Indigenous culture in Perth is an important part of everyday life. The Whadjuk Noongar people, the Traditional Owners of south-west Western Australia, have cared for this land for over 60,000 years.
There are many ways to experience ancient Indigenous culture in Perth, and engage with the people who continue to maintain strong connections to land, history and culture.
One of the busiest pedestrian areas in the city is Yagan Square, named after an iconic figure in the fight for Noongar rights and recognition. Yagan was a resistance fighter during the early 1800s, when Perth was still known as the Swan River Colony. In 1833, Yagan was declared an outlaw and was killed at Upper Swan – where the Yagan Memorial Park is now situated.
In Yagan Square, you’ll find a monument to Noongar culture: a nine-metre-tall sculpture of an Aboriginal warrior, titled ‘Wirin,’ which symbolises the cultural longevity of Aboriginal people. ‘Wirin’ is the Noongar word for spirit and represents the eternal sacred force of creative power that connects all life. According to the artist, Tjyllyungoo (the traditional name of Lance Chadd) the sculpture embodies the spirit and cultural values of Yagan.
King’s Park, or Kaarta Gar-up, has been a place of great significance to the Whadjuk Noongar people, serving as an important ceremonial and Dreaming place. On the banks of the Swan River, King’s Park comprises parklands, native bushland and the Botanic Gardens. At 400.6 hectares, it’s one of the largest inner-city parks in the world.
Explore the park with tours such as the Nyungar Tours King Park Yorgas Walk, led by local Noongar woman Kerri-ann Winmar. She will take you through her strong family connection to the country, the use of traditional medicine and women’s stories.
You can also take the self-guided Boodja Gnarning Walk, which highlights trees used for making tools and weapons, or there is also the wheelchair-friendly Yorga Track, which focuses on women’s roles in gathering food and medicines.
Go Cultural Tours
One of Perth’s best and most well-known tour operators is Go Cultural with Walter and Meg McGuire. They offer 90-minute tours of Elizabeth Quay, Kings Park and Mt Eliza, as well as tours on Rottnest Island. The tour begins with a traditional Noongar welcome and ochre ceremony, followed by Dreamtime stories and songs. Walter will introduce you to Indigenous language, the traditional way of life of the Noongar people and their spiritual connection to the country, river and animals that inhabit the area.
Six Seasons Gallery
The Art Gallery of Western Australia has a permanent exhibition space for Aboriginal art which is free to visit. Six Seasons Gallery – named after the Noongar calendar’s six seasons – is dedicated to showcasing Aboriginal and Torres Strait Islander art from the State Collection. Under the eye of Indigenous curator Carly Lane, the nearly 3,000 pieces in the gallery’s collection – including dot paintings of traditional Dreaming stories, or contemporary art from the likes of Vernon Ah Kee, Michael Riley and Fiona Foley – will be sure to surprise, challenge and inspire you.
Bindjareb Park, an hour south of Perth, is a nature sanctuary offering cultural and bush tucker tours of sacred and historic Aboriginal sites. Local Traditional Owner and cultural consultant Karrie-Anne Kearing will take you for a walk through bushlands where you can learn about traditional uses of plants, local Dreaming stories and Aboriginal history. You can even try specialties such as spicy nut kangaroo, native herb-crusted kangaroo with native pepper, or lemon myrtle and Tasmian pepper squid. There’s also a gallery with arts and crafts and a shop to introduce some native herbs and spices to your own kitchen!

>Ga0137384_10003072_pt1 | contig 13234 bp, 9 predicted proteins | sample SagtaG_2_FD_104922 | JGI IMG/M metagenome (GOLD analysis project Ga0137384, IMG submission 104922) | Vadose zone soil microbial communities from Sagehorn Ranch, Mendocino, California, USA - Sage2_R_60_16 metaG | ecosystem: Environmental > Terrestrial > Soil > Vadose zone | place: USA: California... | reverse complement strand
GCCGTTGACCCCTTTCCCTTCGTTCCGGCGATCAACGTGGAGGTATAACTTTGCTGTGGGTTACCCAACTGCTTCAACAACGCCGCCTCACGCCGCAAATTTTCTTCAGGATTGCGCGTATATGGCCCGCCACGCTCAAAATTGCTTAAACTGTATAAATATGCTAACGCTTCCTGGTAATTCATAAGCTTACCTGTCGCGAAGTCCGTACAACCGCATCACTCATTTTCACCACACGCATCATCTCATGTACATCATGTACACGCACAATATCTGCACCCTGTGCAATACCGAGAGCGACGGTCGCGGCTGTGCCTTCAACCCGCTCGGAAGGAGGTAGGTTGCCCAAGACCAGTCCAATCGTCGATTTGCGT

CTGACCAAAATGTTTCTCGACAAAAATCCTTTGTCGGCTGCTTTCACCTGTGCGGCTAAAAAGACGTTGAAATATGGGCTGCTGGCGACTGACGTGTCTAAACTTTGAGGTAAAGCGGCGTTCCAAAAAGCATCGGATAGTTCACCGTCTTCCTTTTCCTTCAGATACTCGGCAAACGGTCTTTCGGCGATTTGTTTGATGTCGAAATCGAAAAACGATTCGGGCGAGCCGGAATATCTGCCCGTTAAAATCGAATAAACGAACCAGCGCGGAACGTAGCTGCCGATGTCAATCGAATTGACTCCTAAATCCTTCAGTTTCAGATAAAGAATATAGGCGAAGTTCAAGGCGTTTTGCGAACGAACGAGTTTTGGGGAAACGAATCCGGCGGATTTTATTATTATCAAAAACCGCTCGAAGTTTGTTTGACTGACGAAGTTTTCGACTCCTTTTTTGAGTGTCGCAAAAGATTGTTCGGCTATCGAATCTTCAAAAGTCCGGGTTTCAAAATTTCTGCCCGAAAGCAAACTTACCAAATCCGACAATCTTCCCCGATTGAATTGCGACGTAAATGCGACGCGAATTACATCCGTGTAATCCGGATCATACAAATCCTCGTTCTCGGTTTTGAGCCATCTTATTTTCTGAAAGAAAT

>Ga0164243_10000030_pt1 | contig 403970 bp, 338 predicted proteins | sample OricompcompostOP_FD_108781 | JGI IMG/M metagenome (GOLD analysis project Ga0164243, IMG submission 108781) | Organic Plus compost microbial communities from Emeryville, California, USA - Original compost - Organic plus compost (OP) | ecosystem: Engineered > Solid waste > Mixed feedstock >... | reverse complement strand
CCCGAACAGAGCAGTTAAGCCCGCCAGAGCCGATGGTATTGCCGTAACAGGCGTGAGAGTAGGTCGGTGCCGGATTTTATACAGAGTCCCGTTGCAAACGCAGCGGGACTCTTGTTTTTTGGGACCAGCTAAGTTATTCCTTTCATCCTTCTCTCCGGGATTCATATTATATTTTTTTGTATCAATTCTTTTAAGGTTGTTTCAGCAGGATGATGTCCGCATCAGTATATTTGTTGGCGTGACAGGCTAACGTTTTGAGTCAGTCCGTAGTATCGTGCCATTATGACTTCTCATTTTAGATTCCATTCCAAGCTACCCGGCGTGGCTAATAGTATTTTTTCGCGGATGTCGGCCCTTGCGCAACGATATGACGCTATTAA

Maalinup Aboriginal Gallery
Maalinup Aboriginal Gallery in the Swan Valley, just one hour out of Perth, is an Aboriginal owned and operated enterprise. Meaning “Place of Black Swan,” Maalinup offers cultural activities, talks, performances as well as beautiful artworks and hand painted objects by local Aboriginal artists. They also sell their own range of bush tucker, including native herbs and spices like pepper berry and native basil, as well as sauces and oils infused with Australian flavours.
Yirra Yaakin Theatre Company
Yirra Yaakin means “Stand Tall” in the Noongar language, and is one of Australia’s leading Aboriginal performing arts organisations. It exists to share Aboriginal stories, and promote Aboriginal culture, and since 1993, the team has commissioned and premiered over 50 major presentations. One of their long-running creative and educational projects was the Noongar Shakespeare Project, which in 2012 translated Shakespeare’s sonnets into Noongar language. It went on to translate all of Macbeth to be performed as Hecate in 2018. So, take a front row seat and enjoy some award-winning, world-class theatre with a message.
The Wadumbah Dance Group
James T. Webb, known by his traditional name Gumbiardi, established Wadumbah Dance Group in 1995. The name comes from the Walmatjerri people of the Fitzroy Crossing in the Kimberley, where he grew up, and means “Big Flood Waters!” Their aim is to help people understand and enjoy Noongar culture through traditional music, dance and storytelling.
Want to experience more in Perth? Check out our list of awesome things to see and do. For more Indigenous history in Australia’s capital cities, check out this list of Indigenous sights and attractions in Sydney.
Rex Airlines flies directly to Perth. Click here if you’re thinking about a trip to this incredible city.